Wednesday, 27 November 2013

Review: 'The Light and the Glass' by Michael Diack

The elves and humans know that their fate is intertwined as they seek to survive the threat of enemies known and new. The seven stones of light, hidden by the wicked Mayer, hold the key to victory. The renegade dragon brothers, Gorlyx and Brelyx, offer their only hope of recovering the lost stones – but can they be trusted?

The Light and the Glass is the second instalment of the self-published fantasy volume Empyria, and provides a satisfying conclusion to the tale of Nimerians’ desperate plight.
Mary, Faria, Jax and the rest have suffered through the destruction of their home city, and The Light and the Glass tells of their struggle to cross the perilous desert with their people and relocate their city to a place called Dunein, not without perils of its own. But there’s more than one civilisation under threat, and the stakes are raised with the introduction of the elf kingdom, ancient and precious and sublimely beautiful. Athmane and Bayoud, two of our heroes from the first book, must assist the elf prince Viro in reclaiming the artefacts of his people in order to gain the elves as allies in the defence of their own society. As one threat is ended, another emerges. A demon from another world raises a monstrous army from the depths of a dread lake, and all the while the deadly Sanghouls work ceaselessly to bring death and destruction to mankind and bury civilisation beneath the endless sand.

The Light and the Glass has a much wider scope than Shadows in the Sand as the conflict escalates and the stakes increase. The addition of the dragon brothers Gorlyx and Brelyx allows the characters to travel far and wide in their quest, as well as creating an interesting new dynamic regarding the relationships between races. This book has more of an epic feel than the first, perhaps because of the scale of the conflict and the number and variation of the participants, but also because it pays homage to many of the great traditional elements of high fantasy: sorcery, magical weapons, evil beasts, war and battle, dragons, magic stones, elves, and more.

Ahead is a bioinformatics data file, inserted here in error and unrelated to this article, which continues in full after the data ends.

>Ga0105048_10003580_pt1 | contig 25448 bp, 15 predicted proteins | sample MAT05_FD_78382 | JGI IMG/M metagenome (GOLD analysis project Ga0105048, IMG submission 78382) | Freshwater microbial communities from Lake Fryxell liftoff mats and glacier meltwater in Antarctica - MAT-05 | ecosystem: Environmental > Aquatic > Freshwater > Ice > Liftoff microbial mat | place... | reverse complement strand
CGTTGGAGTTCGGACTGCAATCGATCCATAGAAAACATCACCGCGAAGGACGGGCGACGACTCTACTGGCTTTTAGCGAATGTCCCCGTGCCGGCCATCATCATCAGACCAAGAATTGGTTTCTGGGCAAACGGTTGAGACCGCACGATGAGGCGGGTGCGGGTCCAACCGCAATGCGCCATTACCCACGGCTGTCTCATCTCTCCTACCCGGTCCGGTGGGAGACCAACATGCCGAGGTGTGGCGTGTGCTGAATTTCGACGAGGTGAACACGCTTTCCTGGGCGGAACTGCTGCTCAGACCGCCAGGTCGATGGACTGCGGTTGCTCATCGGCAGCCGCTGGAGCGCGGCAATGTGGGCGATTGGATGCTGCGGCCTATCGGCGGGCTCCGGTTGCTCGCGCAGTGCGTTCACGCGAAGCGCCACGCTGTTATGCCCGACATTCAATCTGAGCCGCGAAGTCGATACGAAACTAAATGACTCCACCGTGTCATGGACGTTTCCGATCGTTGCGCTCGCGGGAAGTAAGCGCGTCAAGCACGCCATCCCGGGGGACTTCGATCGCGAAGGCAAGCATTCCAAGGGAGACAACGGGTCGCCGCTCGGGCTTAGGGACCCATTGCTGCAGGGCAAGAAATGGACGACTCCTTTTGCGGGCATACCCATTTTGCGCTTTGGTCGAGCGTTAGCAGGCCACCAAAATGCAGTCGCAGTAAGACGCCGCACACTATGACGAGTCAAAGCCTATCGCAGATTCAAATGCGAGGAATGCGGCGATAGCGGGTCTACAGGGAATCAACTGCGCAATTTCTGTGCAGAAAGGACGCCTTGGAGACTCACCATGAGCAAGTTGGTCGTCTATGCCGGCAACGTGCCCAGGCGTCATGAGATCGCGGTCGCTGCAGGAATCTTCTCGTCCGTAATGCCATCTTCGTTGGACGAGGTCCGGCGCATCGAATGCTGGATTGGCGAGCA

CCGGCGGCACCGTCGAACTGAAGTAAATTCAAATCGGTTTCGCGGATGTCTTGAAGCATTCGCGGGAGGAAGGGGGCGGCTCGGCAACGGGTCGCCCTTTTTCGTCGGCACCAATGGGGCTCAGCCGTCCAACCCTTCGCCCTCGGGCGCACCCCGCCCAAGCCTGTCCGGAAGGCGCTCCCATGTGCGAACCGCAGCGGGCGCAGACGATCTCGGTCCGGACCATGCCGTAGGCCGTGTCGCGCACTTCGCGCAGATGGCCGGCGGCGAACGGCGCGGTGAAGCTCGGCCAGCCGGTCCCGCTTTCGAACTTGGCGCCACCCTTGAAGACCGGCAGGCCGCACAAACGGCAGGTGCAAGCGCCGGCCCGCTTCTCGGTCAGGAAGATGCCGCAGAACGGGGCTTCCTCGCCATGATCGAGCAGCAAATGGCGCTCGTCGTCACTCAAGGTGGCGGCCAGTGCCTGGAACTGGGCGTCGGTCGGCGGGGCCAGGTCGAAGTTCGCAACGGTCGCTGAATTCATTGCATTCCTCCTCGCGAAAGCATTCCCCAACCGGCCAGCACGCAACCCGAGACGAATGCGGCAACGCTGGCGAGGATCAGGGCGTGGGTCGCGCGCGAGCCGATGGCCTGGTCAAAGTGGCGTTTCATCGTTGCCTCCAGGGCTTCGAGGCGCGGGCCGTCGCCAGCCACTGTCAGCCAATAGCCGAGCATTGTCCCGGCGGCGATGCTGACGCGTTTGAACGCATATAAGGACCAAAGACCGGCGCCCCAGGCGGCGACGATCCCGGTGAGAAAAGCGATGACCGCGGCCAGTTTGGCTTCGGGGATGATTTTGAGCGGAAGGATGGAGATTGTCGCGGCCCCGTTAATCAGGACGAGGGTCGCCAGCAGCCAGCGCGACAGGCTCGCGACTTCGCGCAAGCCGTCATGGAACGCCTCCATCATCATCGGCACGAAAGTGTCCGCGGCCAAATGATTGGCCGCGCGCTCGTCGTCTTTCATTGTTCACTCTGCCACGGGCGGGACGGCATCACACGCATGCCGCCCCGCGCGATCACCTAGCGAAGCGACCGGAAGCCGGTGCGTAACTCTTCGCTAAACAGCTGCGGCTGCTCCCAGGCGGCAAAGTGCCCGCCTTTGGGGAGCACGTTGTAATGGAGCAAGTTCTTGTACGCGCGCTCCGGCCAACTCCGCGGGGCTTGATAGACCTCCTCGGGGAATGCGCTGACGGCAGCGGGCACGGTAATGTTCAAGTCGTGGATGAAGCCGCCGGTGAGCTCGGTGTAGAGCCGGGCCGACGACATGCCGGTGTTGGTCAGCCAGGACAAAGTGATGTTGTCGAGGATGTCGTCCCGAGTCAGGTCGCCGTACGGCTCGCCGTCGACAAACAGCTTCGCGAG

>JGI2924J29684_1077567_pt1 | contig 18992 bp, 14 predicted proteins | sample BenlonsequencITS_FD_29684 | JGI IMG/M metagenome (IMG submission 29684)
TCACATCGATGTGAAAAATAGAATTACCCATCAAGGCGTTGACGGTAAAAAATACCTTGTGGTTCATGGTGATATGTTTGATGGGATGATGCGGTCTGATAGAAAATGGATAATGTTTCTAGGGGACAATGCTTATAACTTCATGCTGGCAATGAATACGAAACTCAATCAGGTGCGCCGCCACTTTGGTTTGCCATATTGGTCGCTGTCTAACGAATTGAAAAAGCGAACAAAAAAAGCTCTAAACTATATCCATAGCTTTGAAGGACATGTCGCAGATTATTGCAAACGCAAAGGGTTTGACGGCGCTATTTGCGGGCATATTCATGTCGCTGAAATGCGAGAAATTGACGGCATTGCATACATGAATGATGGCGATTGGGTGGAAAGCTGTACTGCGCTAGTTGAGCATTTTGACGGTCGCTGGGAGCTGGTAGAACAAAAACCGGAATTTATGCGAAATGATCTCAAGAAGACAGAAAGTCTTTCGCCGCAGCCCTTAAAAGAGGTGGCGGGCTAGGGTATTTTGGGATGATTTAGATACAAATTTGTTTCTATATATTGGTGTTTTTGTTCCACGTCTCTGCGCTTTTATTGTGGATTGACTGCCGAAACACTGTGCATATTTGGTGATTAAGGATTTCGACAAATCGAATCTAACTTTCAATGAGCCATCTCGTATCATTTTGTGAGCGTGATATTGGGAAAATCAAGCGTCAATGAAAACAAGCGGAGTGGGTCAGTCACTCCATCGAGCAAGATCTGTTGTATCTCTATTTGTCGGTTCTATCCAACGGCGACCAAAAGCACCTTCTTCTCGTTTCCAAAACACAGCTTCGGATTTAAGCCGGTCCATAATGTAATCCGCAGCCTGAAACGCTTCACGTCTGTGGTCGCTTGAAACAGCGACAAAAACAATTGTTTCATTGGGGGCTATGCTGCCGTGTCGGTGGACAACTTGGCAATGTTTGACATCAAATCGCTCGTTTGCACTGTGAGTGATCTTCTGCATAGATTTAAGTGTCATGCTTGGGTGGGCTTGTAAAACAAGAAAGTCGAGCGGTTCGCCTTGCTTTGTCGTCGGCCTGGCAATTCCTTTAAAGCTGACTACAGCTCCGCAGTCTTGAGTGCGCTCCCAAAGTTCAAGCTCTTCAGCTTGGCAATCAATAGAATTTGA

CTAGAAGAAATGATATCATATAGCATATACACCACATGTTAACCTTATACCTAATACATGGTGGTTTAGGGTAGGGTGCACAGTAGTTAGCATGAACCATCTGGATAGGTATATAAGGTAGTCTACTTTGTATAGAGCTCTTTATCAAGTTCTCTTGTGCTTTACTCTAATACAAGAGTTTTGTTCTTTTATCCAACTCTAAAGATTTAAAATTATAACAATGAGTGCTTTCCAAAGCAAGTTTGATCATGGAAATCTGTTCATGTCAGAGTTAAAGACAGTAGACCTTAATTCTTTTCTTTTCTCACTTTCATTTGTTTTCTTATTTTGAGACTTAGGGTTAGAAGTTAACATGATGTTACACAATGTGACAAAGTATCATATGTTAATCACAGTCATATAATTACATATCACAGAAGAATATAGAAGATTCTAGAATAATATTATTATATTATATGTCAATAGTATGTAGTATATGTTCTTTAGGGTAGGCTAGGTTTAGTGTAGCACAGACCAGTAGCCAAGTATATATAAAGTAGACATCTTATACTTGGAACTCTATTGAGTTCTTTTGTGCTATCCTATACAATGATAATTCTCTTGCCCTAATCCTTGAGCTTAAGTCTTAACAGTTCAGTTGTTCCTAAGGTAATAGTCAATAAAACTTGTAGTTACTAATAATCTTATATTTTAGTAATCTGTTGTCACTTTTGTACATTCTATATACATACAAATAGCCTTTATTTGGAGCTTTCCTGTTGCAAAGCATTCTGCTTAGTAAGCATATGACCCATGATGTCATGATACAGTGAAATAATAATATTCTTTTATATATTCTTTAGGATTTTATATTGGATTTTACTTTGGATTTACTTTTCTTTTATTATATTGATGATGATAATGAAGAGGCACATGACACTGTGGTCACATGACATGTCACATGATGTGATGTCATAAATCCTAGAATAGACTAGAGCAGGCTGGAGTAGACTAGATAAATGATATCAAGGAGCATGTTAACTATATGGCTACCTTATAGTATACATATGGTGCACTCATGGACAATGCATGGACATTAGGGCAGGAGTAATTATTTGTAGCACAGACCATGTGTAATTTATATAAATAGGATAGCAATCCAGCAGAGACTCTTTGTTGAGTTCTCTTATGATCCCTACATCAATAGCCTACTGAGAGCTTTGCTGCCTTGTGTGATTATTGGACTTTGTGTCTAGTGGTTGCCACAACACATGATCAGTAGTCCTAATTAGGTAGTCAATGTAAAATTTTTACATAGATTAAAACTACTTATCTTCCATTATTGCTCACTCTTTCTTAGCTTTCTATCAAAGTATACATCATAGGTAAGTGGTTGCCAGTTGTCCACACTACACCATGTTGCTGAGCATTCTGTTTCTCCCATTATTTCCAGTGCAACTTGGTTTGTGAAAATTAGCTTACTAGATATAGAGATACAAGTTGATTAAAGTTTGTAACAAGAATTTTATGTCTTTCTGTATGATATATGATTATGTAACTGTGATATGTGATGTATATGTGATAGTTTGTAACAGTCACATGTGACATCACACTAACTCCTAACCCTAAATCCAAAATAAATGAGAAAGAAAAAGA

I think one of the author’s strongest areas is his ability to create vivid and varied settings. The Light and the Glass takes us to a whole range of different places during the course of the characters’ various quests: from the Rainbow Kingdom of the elves to the eerie danger-filled underwater lake at Dunein; from the sinister mountain lair of the dragon brothers to the dark abyssal depths of the mysterious Lake Wenlock. Not to mention the continual backdrop of the desert itself, the descriptions of which are so vivid and detailed as to be obviously drawn from real-life experience.

Another strong point of this series for me has been the structure. The story shifts smoothly between each of the various characters and scenarios in order to maintain tension and excitement; the alternating viewpoints work well to ensure that the reader never forgets what is happening to any one character, although I would have liked to see some of the viewpoints given a more distinctive voice.  The pacing of the story is great: lots of short but action-packed sequences with a minimum of fuss in getting from one exciting situation to another.
The Light in the Glass is full of magic, monsters and action: a pleasant and easy read for fans of the genre.

My rating: 4/5
Click here to buy The Light and the Glass (Empyria #2) on Amazon Kindle
Click here to read my review of Shadows in the Sand (Empyria #1)

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